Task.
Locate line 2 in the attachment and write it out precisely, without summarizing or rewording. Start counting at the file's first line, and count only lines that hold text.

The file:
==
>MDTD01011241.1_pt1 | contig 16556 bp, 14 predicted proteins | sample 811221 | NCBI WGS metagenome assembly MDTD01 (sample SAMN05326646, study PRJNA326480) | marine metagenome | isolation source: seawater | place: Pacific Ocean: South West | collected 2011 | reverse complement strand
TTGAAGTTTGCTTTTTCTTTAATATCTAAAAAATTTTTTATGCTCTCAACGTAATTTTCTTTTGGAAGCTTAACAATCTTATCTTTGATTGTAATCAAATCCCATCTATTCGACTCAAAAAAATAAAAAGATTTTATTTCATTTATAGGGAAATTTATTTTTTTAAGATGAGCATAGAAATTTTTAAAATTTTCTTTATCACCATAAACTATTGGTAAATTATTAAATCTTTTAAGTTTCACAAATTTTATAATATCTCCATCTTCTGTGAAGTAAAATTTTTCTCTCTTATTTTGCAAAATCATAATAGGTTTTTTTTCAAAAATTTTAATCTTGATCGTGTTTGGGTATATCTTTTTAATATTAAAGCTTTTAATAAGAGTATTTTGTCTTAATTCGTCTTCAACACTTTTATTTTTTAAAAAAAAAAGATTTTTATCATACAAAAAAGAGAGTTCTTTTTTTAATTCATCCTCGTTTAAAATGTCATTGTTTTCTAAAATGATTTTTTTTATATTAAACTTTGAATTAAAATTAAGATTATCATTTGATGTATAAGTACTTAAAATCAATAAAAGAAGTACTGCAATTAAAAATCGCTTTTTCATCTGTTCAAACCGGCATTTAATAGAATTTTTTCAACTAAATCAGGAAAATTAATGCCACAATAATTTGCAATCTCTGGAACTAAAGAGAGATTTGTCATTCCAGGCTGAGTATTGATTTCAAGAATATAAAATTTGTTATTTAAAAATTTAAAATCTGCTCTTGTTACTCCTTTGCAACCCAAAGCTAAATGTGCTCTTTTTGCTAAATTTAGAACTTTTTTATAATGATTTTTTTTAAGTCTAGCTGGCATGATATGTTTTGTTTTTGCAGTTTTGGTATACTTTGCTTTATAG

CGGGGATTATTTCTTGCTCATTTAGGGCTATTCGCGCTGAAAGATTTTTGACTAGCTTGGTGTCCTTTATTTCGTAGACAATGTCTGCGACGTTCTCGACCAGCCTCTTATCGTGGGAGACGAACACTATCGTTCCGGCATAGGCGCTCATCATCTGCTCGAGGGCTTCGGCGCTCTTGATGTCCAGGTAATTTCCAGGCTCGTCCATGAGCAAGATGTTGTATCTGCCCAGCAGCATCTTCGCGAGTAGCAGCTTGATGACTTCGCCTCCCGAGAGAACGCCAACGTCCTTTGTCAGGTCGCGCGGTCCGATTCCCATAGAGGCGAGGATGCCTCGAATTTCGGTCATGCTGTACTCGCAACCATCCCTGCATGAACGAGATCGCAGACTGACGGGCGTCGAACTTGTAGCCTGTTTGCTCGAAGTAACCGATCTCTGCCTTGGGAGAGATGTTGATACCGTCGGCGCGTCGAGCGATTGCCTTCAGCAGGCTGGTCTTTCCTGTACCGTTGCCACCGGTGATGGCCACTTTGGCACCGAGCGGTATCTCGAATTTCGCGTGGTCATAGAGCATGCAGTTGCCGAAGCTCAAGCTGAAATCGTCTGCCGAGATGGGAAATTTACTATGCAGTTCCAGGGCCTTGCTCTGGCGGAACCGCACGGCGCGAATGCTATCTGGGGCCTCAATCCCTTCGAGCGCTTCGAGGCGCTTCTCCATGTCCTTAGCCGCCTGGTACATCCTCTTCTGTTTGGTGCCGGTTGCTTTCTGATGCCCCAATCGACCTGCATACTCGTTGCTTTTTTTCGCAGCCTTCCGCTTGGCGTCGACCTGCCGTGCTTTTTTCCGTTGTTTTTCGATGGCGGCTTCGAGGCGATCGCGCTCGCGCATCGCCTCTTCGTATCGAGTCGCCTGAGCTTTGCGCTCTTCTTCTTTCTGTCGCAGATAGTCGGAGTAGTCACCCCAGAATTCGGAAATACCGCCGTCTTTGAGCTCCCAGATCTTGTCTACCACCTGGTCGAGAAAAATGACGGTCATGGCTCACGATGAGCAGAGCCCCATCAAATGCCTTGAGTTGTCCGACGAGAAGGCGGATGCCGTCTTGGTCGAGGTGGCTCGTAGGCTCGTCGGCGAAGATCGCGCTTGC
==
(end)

TTGAAGTTTGCTTTTTCTTTAATATCTAAAAAATTTTTTATGCTCTCAACGTAATTTTCTTTTGGAAGCTTAACAATCTTATCTTTGATTGTAATCAAATCCCATCTATTCGACTCAAAAAAATAAAAAGATTTTATTTCATTTATAGGGAAATTTATTTTTTTAAGATGAGCATAGAAATTTTTAAAATTTTCTTTATCACCATAAACTATTGGTAAATTATTAAATCTTTTAAGTTTCACAAATTTTATAATATCTCCATCTTCTGTGAAGTAAAATTTTTCTCTCTTATTTTGCAAAATCATAATAGGTTTTTTTTCAAAAATTTTAATCTTGATCGTGTTTGGGTATATCTTTTTAATATTAAAGCTTTTAATAAGAGTATTTTGTCTTAATTCGTCTTCAACACTTTTATTTTTTAAAAAAAAAAGATTTTTATCATACAAAAAAGAGAGTTCTTTTTTTAATTCATCCTCGTTTAAAATGTCATTGTTTTCTAAAATGATTTTTTTTATATTAAACTTTGAATTAAAATTAAGATTATCATTTGATGTATAAGTACTTAAAATCAATAAAAGAAGTACTGCAATTAAAAATCGCTTTTTCATCTGTTCAAACCGGCATTTAATAGAATTTTTTCAACTAAATCAGGAAAATTAATGCCACAATAATTTGCAATCTCTGGAACTAAAGAGAGATTTGTCATTCCAGGCTGAGTATTGATTTCAAGAATATAAAATTTGTTATTTAAAAATTTAAAATCTGCTCTTGTTACTCCTTTGCAACCCAAAGCTAAATGTGCTCTTTTTGCTAAATTTAGAACTTTTTTATAATGATTTTTTTTAAGTCTAGCTGGCATGATATGTTTTGTTTTTGCAGTTTTGGTATACTTTGCTTTATAG